Have you ever had a wine from Moldova? Do you even know where Moldova is? To be honest, I didn’t.
The landlocked, former Soviet-bloc nation is located between Romania to its west and Ukraine to its north, east and south.
And wait for it – wine is one of Moldova’s biggest exports. As a matter of fact, 25 percent of households in Moldova are in the wine business in some form, says Christy Canterbury, who' s an expert in eastern European wines and one of 10 women who hold the Master of Wine qualification in the U.S.
Even better, winemaking in Moldova dates back over 5000 years to the time of Homer’s Iliad, she says.
Here’s some other stuff that Canterbury filled us in on:
--Moldova has the greatest density of vineyards in the world.
--Over 276,000 acres of grape vines grow on 7 percent of Moldova’s arable land.
--Moldova cultivates indigenous varietals like Feteasca Alba, Feteasca Neagra, Rara Neagra, Traminer, and Saperavi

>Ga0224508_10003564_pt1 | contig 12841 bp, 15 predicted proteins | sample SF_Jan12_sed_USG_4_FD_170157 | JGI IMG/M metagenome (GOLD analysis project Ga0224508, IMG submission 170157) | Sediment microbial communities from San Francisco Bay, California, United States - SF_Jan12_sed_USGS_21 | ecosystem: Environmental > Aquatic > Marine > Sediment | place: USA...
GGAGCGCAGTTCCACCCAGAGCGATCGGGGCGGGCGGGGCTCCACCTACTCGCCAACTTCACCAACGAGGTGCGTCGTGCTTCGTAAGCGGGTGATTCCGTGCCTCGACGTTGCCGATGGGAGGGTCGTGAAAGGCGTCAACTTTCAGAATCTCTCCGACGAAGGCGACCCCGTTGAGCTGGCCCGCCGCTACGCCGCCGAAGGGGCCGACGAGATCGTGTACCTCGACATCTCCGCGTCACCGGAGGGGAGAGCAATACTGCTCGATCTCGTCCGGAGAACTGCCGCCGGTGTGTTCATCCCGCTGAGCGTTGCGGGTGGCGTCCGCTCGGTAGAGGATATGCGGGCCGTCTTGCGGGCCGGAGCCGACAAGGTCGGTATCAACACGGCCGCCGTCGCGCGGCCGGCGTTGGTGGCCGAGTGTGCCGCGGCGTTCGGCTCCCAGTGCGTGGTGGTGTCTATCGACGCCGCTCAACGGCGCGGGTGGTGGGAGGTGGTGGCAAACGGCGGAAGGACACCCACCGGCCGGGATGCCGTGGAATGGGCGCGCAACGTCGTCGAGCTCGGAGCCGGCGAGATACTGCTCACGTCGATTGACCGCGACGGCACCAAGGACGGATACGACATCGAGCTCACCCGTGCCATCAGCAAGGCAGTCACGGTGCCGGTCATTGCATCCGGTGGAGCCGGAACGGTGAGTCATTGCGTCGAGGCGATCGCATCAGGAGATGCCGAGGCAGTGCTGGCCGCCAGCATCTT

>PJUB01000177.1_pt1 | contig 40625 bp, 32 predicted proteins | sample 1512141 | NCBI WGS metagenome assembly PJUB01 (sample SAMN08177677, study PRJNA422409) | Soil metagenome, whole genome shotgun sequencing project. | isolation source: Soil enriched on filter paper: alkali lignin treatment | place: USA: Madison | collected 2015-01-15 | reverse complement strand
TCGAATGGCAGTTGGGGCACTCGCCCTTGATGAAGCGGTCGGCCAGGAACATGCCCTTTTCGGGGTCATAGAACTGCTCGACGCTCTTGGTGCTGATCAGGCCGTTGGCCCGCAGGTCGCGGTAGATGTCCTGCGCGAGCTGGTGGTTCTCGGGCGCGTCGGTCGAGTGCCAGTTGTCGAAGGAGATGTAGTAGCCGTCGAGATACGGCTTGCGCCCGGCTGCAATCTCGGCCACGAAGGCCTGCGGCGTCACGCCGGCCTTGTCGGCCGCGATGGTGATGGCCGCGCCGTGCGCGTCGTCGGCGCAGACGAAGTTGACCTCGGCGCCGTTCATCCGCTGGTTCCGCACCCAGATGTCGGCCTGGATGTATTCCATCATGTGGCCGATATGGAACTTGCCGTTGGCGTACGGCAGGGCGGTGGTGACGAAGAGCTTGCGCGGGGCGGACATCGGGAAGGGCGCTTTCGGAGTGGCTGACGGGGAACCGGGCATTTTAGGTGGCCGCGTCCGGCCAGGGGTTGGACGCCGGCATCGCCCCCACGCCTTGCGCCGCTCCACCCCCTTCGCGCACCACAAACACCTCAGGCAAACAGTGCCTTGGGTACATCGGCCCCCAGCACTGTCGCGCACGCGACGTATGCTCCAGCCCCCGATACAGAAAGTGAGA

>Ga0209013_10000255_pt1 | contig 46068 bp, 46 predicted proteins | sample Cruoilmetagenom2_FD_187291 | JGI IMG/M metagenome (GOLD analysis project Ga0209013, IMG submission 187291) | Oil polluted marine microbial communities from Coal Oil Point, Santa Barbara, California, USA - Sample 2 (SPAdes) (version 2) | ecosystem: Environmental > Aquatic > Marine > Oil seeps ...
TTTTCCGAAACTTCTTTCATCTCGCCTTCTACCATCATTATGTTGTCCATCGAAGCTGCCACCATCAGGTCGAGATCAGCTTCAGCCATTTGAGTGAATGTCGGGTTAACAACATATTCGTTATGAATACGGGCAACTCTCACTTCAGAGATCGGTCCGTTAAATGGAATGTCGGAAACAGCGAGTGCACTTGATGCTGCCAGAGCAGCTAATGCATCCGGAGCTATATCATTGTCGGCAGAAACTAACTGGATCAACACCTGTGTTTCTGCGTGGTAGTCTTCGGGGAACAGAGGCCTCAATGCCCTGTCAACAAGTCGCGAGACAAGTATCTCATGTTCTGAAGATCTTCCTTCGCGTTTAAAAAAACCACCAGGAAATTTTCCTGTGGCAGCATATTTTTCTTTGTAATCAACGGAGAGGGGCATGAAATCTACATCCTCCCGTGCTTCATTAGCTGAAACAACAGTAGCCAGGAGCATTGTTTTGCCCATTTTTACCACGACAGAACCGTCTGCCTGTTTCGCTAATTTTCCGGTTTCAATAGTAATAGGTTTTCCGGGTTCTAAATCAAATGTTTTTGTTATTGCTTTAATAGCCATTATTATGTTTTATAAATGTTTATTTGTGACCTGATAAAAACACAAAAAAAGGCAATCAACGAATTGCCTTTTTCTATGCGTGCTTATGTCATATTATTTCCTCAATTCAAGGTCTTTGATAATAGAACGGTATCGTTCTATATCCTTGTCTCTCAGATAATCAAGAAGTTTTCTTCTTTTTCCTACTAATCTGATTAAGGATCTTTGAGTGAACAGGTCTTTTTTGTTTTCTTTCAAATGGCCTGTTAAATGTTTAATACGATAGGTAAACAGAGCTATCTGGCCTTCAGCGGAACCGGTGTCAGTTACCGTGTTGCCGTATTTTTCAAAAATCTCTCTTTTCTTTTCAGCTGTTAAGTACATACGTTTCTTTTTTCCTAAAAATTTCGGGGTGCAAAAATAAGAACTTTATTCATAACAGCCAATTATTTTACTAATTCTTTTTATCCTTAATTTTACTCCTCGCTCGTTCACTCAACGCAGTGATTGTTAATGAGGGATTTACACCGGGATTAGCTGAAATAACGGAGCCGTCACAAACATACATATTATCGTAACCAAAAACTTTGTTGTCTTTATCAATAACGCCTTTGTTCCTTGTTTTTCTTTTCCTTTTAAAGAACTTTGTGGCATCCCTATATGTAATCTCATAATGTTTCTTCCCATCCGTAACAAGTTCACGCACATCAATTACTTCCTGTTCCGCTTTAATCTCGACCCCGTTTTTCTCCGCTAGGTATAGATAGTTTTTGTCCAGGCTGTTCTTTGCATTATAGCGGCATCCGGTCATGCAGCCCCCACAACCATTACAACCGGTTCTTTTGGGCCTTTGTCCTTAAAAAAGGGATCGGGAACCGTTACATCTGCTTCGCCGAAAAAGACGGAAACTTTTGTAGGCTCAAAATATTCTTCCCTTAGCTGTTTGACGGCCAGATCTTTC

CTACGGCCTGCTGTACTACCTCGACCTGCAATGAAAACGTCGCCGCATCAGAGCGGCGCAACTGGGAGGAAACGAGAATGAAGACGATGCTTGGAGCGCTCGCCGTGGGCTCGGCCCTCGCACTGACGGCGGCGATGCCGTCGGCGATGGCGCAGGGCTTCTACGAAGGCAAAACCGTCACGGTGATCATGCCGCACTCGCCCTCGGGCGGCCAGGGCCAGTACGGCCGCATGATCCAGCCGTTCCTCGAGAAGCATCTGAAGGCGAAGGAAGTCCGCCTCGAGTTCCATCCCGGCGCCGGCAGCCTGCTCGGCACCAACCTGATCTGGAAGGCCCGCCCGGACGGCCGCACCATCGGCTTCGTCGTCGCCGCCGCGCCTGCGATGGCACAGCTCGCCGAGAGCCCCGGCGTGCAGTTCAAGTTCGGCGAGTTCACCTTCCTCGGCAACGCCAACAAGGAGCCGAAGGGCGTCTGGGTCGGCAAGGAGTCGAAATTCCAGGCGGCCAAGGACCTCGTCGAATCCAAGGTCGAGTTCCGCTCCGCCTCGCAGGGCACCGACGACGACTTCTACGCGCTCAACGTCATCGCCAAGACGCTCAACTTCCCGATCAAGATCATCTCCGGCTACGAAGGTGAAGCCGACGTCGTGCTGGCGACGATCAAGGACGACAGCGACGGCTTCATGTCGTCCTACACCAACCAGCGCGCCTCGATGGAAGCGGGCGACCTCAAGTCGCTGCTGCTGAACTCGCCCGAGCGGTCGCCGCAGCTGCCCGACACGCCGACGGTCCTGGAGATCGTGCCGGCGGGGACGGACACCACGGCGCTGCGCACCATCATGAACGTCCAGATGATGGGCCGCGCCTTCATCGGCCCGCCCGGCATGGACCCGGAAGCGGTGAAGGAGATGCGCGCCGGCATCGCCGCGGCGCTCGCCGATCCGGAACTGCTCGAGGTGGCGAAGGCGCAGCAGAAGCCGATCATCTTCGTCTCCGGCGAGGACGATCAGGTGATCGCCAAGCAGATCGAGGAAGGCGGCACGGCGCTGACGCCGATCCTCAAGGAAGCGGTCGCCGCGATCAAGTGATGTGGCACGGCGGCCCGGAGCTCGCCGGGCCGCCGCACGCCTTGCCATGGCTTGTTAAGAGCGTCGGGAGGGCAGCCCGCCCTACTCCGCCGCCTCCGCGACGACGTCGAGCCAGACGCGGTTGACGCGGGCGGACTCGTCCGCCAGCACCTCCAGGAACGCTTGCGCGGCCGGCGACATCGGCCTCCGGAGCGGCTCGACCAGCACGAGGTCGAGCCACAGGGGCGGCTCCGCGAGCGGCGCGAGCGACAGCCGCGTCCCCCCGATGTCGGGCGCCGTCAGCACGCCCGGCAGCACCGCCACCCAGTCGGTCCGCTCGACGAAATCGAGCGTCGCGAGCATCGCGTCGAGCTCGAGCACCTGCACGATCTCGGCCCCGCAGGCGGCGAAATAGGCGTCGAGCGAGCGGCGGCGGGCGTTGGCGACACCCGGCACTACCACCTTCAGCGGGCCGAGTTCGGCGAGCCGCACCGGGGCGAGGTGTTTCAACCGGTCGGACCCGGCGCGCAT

--Cabernet Sauvignon, Merlot, Sauvignon Blanc and others are grown as well
--Moldova’s wine industry accounts for 3.2 percent of the gross domestic product and 7.5 percent of its total exports.
In addition, the wine collection at the Moldovan winemaking plant in Mileştii Mici is the largest in the world, according to the Guinness Book of World Records, with almost 2 million bottles.
And the best part is the the Russians love it! And buy tons of it!
But you know what happens when the Russian people love something, right? Their President Vladmir Putin puts sanctions on it. And that’s exactly what he did with Moldova wines.
That's not such good news for Europe's poorest country, whose economy is highly dependent on agriculture and the wine industry that goes with it.
So I want you to be adventurous and drink for a cause. Go try a Moldovan wine and support the country.
Canterbury brought the wines below:
--2011 Asconi, a white wine made with Chardonnay, $15
--2011 JV Lion-Gri a dry red made from the Saperavi grape, $10
--2012 Et Cetera Cuvee Rouge a red blend of Cabernet, Merlot, Saperavi and Rara Neagra
They were wonderful, so easy to drink – and so affordable!
Hopefully Putin changes his mind soon, but until then, assist the people and go buy their wine.